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This is the third post in a series to demonstrate how to use the standard MSFT technologies to implement a CRUD data application in .  The steps in this post build upon those completed in part 2.  The goal of this series is to show those of you who are relatively new to Silverlight how analogous building such an app in Silverlight is to say building it in ASP.NET, Win Forms or WPF.

The finished code for part 3 is here.

Steps:

1.       Open the CRUDSvc.svc.cs file in the SimpleCRUDApp.Web project and add the following code below the AddPerson function

        [OperationContract]

        public void UpdatePerson(Person p)

        {

            EntityKey key;

            object originalItem;

 

            using (CRUDEntities ctx = new CRUDEntities())

            {

                try

                {

                    key = ctx.CreateEntityKey("Person", p);

 

                    if (ctx.TryGetObjectByKey(key, out originalItem))

                    {

                        ctx.ApplyPropertyChanges(

                            key.EntitySetName, p);

                    }

 

                    ctx.SaveChanges();

                }

                catch (InvalidOperationException ex)

                {

                    Console.WriteLine(ex.ToString());

                }

            }

        }

2.       Add the following using statement above the namespace declaration at the top of the CRUDSvc.svc.cs file

using System.Data;

 

3.       Rebuild the SimpleCRUDApp.Web project and update the CRUDSvc service reference in the SimpleCRUDApp project

4.       Add the SelectionChanged attribute to the lstPersons list box control in Page.xaml and select “<New Event Handler>”; the selection changed event handler for the list box will be generated in Page.xaml.cs

5.       Add the following code to the lstPersons_SelectionChanged event handler in Page.xaml.cs

            CRUDSvc.Person p = lstPersons.SelectedItem as CRUDSvc.Person;

 

            if (p != null)

            {

                bDetails.DataContext = p;

                bDetails.Visibility = Visibility.Visible;

            }

This code retrieves the selected Person entity object from the selected item in the list box, sets it to the data context of the details panel bDetails and displays the details panel.

6.       Replace the UpdatePerson function and the proxy_AddPersonCompleted event handler with the following code

        private void UpdatePerson(CRUDSvc.Person p)

        {

            bWorking.Visibility = Visibility.Visible;

            CRUDSvc.CRUDSvcClient proxy = new CRUDSvc.CRUDSvcClient();

 

            if (p.PersonID == 0)

            {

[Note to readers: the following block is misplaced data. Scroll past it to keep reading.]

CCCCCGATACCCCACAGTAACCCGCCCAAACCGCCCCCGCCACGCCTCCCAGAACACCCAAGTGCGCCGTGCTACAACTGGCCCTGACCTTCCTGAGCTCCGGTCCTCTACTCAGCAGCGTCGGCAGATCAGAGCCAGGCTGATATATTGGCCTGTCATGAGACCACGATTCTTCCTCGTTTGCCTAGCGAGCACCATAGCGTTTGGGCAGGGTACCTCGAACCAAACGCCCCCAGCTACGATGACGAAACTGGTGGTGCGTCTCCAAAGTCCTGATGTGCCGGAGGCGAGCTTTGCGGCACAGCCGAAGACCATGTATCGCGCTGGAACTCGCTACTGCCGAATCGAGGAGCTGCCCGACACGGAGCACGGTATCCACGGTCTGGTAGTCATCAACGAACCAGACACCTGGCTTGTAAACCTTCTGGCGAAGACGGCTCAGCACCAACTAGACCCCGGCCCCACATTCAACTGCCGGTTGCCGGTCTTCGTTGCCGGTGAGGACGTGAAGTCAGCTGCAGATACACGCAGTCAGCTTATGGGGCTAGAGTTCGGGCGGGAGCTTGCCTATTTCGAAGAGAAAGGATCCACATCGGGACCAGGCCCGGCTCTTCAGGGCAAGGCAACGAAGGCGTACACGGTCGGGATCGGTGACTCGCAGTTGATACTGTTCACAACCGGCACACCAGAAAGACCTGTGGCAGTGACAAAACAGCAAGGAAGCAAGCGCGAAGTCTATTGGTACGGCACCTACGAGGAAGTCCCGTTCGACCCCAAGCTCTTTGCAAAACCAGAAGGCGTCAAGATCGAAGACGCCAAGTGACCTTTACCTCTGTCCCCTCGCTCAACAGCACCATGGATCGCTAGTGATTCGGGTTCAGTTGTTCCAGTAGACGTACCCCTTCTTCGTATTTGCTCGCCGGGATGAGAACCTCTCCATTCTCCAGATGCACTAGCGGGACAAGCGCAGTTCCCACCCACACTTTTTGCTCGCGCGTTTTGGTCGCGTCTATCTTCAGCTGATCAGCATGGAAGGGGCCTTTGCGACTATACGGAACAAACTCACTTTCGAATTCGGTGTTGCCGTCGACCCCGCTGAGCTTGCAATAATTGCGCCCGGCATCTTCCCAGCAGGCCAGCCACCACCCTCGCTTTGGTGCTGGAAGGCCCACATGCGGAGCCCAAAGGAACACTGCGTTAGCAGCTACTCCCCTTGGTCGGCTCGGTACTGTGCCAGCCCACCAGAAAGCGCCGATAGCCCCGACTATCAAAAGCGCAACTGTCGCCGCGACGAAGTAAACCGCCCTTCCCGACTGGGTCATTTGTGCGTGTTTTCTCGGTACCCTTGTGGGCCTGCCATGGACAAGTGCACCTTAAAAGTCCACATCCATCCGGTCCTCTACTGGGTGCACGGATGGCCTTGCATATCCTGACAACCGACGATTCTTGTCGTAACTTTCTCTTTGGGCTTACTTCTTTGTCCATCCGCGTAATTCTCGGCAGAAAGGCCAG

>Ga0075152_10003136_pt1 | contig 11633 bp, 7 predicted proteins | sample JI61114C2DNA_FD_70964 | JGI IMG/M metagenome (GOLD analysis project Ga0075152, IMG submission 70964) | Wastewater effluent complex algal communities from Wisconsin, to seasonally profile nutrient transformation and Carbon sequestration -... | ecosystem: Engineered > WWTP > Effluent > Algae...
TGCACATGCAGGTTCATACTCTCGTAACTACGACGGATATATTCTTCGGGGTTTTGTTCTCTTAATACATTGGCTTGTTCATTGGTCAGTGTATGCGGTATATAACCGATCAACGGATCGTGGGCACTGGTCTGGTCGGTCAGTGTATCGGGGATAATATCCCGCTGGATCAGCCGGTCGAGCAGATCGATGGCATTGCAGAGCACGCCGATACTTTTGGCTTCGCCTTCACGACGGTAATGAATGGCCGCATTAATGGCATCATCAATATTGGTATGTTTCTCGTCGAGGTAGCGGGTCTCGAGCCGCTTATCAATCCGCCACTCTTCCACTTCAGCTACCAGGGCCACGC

proxy.AddPersonCompleted += new EventHandler<System.ComponentModel.AsyncCompletedEventArgs>(proxy_AddUpdatePersonCompleted);

                proxy.AddPersonAsync(p);

            }

            else

            {

                proxy.UpdatePersonCompleted += new EventHandler<System.ComponentModel.AsyncCompletedEventArgs>(proxy_AddUpdatePersonCompleted);

                proxy.UpdatePersonAsync(p);

            }

        }

 

        void proxy_AddUpdatePersonCompleted(object sender, System.ComponentModel.AsyncCompletedEventArgs e)

        {

            LoadPeople();

            bDetails.Visibility = Visibility.Collapsed;

        }

 

Notice that we have associated the update of the Person record also with the processing of the save button being clicked.  We use a simple test of the PersonID property of the Person entity to determine if this is a new record that is being added or whether it is an existing record.  The PersonID column in the Person table is the primary key that is an identity column with seed = 1 and increment  = 1, so any record committed to the database table is assigned a PersonID of greater than zero.  Once we know whether to add or update the Person object, we call the appropriate WCF service function.  Note that because in both cases in this simple example I would reload all the person objects and hide the details panel, we can use the same callback function for both.

7.       Run the application and select one of the entries in the list of people to display the Person details panel

8.       Update some piece of information about the person (I added a 1 to the end of the last name of Joe Bloggs).  Click the Save button and after the processing has occurred you’ll see the updated Person record is displayed in the list of person records

Congratulations!  You now have the CRU in the CRUD application!

What have we covered?

We have added the ability to update existing Person records in our database from our Silverlight client.

We have shown how to add the update function to the WCF service, rebuild the service and update the service reference in the Silverlight client.

We have shown that the pattern of calling the added WCF service function is again the same as the previous ones we implemented in part 1 and part 2  – i.e. asynchronous with a callback event handler.  Please note: as in Part 2 I recommend a more elegant mechanism than creating a service proxy each time you want to call a WCF service.

We have seen how to hook up the selection changed event of a list box in the XAML file to the code behind event handler.

What’s next?

In the next post we will add the ability to delete our Person records in our CRUD Silverlight application.

Posted on Friday, July 3, 2009 12:16 AM Silverlight | Back to top


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